The European Commission’s Economic and Financial Affairs Commissioner Olli Rehn said he ‘regret’s the UK’s decision
3:10pm UK, Monday December 12, 2011
The man charged with trying to save Europe’s single currency has said he “regrets” the UK’s decision not to support an EU rescue plan.
The European Commission’s economic and financial affairs commissioner Olli Rehn told reporters he was “very disappointed” the changes would now be limited to a fiscal compact and not a full-blown treaty amendment.
But Mr Rehn set up a potential legal spat between the EC and the UK when he told reporters he believes the commission, one of the EU’s main pillars, would be able to police the pact.
British Prime Minister David Cameron believes the deployment of any EU institutions to enforce a pact agreed outside the EU, such as the European Court of Justice, would be illegal.
Discussion about the British decision has been muted inside Brussels’ main organisations which are starting to wind down for the Christmas break, while MEPs are packing for their final plenary session in Strasbourg.
But there have been intense debates at drink and dinner parties and among the ‘sherpas’ – those officials who work away behind the scenes on their national governments’ behalf.
One representative from the German mission told me that he was “shocked” the UK had decided to flex its muscles over a measure designed to save the currency it insisted had to be stabilised.
That contradicts German Chancellor Angela Merkel’s assertion that she never expected Mr Cameron to be ‘at the table’ on the pact to tighten up financial regulations.
Great Britain is now largely isolated. As a result, it needs to ask itself what role, if any, it still plays in this new Europe.
But commentators in both France and Germany, the other big European powers, have been vocal this weekend about whether this means the UK’s eventual exit from the union is now inevitable.
Germany’s Der Spiegel wrote: “Great Britain is now largely isolated. As a result, it needs to ask itself what role, if any, it still plays in this new Europe.”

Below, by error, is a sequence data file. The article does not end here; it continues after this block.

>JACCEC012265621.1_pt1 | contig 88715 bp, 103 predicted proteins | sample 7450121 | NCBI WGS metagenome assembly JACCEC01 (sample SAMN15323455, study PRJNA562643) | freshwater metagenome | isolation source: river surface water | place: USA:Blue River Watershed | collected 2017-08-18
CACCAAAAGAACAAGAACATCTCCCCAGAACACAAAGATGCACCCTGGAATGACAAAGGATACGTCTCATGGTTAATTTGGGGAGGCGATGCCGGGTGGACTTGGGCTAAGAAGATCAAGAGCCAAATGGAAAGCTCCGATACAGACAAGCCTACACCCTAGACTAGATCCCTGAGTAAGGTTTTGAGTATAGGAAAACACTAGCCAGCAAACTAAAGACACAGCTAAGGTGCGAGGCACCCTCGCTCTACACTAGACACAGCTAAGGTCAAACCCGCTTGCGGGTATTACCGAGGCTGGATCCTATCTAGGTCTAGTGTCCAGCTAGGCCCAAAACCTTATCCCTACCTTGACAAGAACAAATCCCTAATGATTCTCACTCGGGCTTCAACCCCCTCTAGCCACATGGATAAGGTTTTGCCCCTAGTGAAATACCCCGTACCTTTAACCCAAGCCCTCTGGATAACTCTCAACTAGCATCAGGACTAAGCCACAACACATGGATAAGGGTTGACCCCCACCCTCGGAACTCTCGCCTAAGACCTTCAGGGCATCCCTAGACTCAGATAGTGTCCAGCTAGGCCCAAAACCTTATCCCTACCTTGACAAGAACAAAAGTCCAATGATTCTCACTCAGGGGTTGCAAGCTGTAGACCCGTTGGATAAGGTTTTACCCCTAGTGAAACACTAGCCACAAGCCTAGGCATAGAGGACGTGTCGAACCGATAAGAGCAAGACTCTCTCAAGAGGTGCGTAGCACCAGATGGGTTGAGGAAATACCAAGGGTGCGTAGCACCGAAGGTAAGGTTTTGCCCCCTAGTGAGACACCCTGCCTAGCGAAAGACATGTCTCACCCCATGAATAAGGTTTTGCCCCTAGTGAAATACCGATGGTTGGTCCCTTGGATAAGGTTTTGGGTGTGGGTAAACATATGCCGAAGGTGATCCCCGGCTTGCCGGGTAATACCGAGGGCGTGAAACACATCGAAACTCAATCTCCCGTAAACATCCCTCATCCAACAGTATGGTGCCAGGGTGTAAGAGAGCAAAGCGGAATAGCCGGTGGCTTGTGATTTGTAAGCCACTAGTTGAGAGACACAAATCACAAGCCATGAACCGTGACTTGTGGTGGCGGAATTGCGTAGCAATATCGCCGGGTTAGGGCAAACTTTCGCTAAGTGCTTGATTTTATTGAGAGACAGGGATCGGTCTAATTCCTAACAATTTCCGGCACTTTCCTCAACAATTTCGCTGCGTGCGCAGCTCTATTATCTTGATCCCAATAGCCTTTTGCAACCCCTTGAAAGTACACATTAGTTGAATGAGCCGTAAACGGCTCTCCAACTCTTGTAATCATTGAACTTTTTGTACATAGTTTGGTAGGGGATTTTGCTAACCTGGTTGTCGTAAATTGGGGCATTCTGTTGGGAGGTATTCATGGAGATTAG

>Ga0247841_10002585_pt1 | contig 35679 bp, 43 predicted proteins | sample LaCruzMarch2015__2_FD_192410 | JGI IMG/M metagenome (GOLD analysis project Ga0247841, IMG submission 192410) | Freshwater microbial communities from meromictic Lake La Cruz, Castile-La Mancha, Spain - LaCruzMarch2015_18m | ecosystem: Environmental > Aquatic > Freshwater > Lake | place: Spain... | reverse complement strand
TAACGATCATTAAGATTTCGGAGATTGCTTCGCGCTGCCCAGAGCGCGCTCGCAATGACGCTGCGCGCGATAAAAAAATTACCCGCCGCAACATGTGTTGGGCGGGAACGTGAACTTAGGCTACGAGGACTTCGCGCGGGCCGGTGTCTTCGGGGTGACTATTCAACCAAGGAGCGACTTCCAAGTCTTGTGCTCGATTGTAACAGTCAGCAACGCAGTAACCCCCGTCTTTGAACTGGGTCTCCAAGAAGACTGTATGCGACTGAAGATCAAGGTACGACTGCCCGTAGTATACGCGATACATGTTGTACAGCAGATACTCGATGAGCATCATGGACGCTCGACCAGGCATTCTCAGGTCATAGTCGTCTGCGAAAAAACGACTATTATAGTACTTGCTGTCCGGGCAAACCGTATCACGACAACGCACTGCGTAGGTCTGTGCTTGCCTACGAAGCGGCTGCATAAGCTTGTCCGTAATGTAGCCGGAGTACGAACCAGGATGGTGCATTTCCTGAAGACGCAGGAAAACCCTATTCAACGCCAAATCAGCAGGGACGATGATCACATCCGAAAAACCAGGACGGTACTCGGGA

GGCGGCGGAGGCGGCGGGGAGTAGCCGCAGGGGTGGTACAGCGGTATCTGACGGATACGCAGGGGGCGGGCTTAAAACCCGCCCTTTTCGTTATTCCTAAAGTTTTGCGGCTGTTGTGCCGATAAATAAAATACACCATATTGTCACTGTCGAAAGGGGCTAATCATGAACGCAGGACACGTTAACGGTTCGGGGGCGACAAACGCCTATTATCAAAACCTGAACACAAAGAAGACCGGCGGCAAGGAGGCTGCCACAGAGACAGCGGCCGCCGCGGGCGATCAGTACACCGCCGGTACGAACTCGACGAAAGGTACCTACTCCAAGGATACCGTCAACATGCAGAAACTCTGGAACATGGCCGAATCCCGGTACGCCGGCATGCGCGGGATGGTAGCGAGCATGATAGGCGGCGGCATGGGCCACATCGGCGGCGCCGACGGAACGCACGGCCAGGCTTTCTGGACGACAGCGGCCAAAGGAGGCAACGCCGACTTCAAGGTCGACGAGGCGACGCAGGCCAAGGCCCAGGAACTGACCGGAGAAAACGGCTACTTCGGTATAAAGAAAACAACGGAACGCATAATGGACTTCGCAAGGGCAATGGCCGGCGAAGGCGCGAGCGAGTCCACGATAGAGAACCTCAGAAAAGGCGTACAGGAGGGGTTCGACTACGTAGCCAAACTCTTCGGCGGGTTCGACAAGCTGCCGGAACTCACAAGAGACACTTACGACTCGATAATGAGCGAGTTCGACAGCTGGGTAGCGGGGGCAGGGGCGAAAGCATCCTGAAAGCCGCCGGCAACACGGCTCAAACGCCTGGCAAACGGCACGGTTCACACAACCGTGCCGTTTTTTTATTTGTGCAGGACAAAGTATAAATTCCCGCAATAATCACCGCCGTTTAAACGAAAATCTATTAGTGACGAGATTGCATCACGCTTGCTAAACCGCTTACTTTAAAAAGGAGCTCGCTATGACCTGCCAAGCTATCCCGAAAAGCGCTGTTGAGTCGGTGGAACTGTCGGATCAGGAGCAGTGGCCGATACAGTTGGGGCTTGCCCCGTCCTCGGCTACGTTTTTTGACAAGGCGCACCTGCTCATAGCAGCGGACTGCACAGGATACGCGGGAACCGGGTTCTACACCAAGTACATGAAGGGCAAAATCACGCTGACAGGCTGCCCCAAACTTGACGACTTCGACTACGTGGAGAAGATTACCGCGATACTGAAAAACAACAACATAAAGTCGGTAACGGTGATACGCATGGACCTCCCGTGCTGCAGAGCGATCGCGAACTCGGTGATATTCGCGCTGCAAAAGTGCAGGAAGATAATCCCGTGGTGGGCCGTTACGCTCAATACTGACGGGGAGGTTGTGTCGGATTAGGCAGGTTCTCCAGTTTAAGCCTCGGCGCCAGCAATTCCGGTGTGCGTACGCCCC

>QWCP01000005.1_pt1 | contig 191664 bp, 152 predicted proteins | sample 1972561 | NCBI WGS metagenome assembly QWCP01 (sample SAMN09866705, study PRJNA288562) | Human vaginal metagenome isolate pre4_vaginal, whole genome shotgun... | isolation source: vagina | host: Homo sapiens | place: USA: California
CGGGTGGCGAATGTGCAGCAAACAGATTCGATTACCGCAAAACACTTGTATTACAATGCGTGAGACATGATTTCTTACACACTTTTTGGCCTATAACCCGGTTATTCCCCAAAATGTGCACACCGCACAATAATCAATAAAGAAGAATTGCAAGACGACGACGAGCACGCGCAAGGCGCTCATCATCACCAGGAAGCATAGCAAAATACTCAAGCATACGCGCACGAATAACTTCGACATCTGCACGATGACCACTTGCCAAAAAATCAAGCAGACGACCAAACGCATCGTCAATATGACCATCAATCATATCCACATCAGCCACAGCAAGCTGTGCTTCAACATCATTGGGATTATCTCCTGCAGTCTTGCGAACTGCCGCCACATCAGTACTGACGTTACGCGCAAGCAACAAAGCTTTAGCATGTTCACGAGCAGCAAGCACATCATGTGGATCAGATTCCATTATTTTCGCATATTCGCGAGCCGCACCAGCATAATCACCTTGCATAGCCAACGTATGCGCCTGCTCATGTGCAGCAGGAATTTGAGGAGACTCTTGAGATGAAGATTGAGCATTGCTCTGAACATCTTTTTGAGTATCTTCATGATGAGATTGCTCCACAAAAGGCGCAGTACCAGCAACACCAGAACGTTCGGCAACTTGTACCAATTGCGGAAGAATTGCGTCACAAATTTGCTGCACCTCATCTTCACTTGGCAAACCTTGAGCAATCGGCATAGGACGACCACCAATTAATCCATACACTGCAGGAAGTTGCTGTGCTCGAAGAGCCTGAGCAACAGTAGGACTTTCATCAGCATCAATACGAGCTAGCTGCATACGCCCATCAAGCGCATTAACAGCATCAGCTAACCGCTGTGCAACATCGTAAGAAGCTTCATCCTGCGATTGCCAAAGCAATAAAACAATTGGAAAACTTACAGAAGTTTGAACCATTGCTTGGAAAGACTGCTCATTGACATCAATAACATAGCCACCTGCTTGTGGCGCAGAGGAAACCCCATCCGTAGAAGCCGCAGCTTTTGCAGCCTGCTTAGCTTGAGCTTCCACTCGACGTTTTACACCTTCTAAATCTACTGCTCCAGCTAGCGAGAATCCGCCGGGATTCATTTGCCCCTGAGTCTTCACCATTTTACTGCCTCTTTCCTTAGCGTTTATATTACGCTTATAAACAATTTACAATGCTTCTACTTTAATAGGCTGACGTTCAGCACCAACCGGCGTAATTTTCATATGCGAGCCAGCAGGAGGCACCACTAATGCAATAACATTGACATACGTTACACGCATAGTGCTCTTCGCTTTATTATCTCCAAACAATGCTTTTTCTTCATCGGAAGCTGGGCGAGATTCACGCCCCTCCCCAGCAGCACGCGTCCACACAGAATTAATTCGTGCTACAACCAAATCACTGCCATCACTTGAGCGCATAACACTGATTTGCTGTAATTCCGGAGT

Le Monde, one of France’s most respected newspapers, opined: “There is a sense that the British are well away from a movement towards greater economic integration and budgets… They do not believe in the European idea.”
Analysis and editorials in several French publications suggest Mr Cameron had been “played” and “manipulated” by France’s President Nicolas Sarkozy who is facing re-election in Spring next year.
They claim he was able to use Mr Cameron as political cover in his central disagreement with Germany over how far to integrate or centralise fiscal union.
Unlike Mrs Merkel, Mr Sarkozy never wanted a treaty change, preferring a looser coalition or pact.
By blaming Mr Cameron for wrecking the deal, that clash was avoided.
In Spain, the newspaper El Pais also suggested Mr Cameron’s actions suggested a PM in trouble – not in control: “The crisis serves to weaken a prime minister who does not have the full support of his own party.”
But there is also some backing for Mr Cameron, from those who acknowledge he has to balance domestic political considerations as the EU swallows up more powers to try to contain the sovereign debt crisis, which shows few signs of abating.
The German weekly Die Zeit said the Prime Minister had little choice because of his “bad hands of cards”.
And if you think the UK is the only conflicted country in the European Union, consider this: A poll in Bild am Sonntag suggests 46% of respondents believe Germany would be better off out of the EU with 45% wanting to stay.